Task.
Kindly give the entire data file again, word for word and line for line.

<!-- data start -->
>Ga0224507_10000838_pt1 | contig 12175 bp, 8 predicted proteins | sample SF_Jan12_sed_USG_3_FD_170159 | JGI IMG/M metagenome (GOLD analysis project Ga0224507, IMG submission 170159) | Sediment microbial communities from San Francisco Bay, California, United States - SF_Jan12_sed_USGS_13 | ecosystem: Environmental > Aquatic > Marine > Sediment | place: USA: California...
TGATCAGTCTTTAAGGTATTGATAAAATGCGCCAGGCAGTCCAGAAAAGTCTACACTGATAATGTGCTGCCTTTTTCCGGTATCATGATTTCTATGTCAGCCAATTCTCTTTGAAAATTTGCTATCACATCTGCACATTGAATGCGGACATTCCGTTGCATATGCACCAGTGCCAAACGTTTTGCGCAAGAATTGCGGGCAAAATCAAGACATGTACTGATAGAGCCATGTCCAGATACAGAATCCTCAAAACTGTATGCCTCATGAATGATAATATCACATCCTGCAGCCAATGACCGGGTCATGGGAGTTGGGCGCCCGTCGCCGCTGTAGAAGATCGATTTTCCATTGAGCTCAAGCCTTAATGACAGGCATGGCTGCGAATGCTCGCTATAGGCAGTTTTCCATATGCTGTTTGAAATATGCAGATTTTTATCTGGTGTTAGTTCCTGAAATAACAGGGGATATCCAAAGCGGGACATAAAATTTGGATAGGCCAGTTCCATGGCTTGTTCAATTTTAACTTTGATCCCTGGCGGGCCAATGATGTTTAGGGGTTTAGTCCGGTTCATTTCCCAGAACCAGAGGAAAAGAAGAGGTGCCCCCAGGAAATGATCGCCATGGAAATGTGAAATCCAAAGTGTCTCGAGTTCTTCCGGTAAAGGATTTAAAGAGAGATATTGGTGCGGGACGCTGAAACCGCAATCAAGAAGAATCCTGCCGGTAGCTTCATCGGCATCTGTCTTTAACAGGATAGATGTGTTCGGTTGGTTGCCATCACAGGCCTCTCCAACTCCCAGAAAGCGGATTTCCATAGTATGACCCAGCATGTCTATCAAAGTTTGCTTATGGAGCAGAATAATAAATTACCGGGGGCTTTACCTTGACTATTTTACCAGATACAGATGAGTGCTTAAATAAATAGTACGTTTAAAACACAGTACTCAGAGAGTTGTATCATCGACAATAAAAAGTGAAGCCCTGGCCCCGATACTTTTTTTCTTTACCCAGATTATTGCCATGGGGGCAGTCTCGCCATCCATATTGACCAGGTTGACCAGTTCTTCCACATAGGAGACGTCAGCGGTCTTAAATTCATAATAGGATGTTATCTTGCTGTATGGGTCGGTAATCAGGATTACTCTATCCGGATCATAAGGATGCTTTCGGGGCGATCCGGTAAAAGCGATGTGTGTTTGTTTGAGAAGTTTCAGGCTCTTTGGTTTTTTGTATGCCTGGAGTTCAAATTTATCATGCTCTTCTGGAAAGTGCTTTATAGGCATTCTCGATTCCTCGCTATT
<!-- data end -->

>Ga0224507_10000838_pt1 | contig 12175 bp, 8 predicted proteins | sample SF_Jan12_sed_USG_3_FD_170159 | JGI IMG/M metagenome (GOLD analysis project Ga0224507, IMG submission 170159) | Sediment microbial communities from San Francisco Bay, California, United States - SF_Jan12_sed_USGS_13 | ecosystem: Environmental > Aquatic > Marine > Sediment | place: USA: California...
TGATCAGTCTTTAAGGTATTGATAAAATGCGCCAGGCAGTCCAGAAAAGTCTACACTGATAATGTGCTGCCTTTTTCCGGTATCATGATTTCTATGTCAGCCAATTCTCTTTGAAAATTTGCTATCACATCTGCACATTGAATGCGGACATTCCGTTGCATATGCACCAGTGCCAAACGTTTTGCGCAAGAATTGCGGGCAAAATCAAGACATGTACTGATAGAGCCATGTCCAGATACAGAATCCTCAAAACTGTATGCCTCATGAATGATAATATCACATCCTGCAGCCAATGACCGGGTCATGGGAGTTGGGCGCCCGTCGCCGCTGTAGAAGATCGATTTTCCATTGAGCTCAAGCCTTAATGACAGGCATGGCTGCGAATGCTCGCTATAGGCAGTTTTCCATATGCTGTTTGAAATATGCAGATTTTTATCTGGTGTTAGTTCCTGAAATAACAGGGGATATCCAAAGCGGGACATAAAATTTGGATAGGCCAGTTCCATGGCTTGTTCAATTTTAACTTTGATCCCTGGCGGGCCAATGATGTTTAGGGGTTTAGTCCGGTTCATTTCCCAGAACCAGAGGAAAAGAAGAGGTGCCCCCAGGAAATGATCGCCATGGAAATGTGAAATCCAAAGTGTCTCGAGTTCTTCCGGTAAAGGATTTAAAGAGAGATATTGGTGCGGGACGCTGAAACCGCAATCAAGAAGAATCCTGCCGGTAGCTTCATCGGCATCTGTCTTTAACAGGATAGATGTGTTCGGTTGGTTGCCATCACAGGCCTCTCCAACTCCCAGAAAGCGGATTTCCATAGTATGACCCAGCATGTCTATCAAAGTTTGCTTATGGAGCAGAATAATAAATTACCGGGGGCTTTACCTTGACTATTTTACCAGATACAGATGAGTGCTTAAATAAATAGTACGTTTAAAACACAGTACTCAGAGAGTTGTATCATCGACAATAAAAAGTGAAGCCCTGGCCCCGATACTTTTTTTCTTTACCCAGATTATTGCCATGGGGGCAGTCTCGCCATCCATATTGACCAGGTTGACCAGTTCTTCCACATAGGAGACGTCAGCGGTCTTAAATTCATAATAGGATGTTATCTTGCTGTATGGGTCGGTAATCAGGATTACTCTATCCGGATCATAAGGATGCTTTCGGGGCGATCCGGTAAAAGCGATGTGTGTTTGTTTGAGAAGTTTCAGGCTCTTTGGTTTTTTGTATGCCTGGAGTTCAAATTTATCATGCTCTTCTGGAAAGTGCTTTATAGGCATTCTCGATTCCTCGCTATT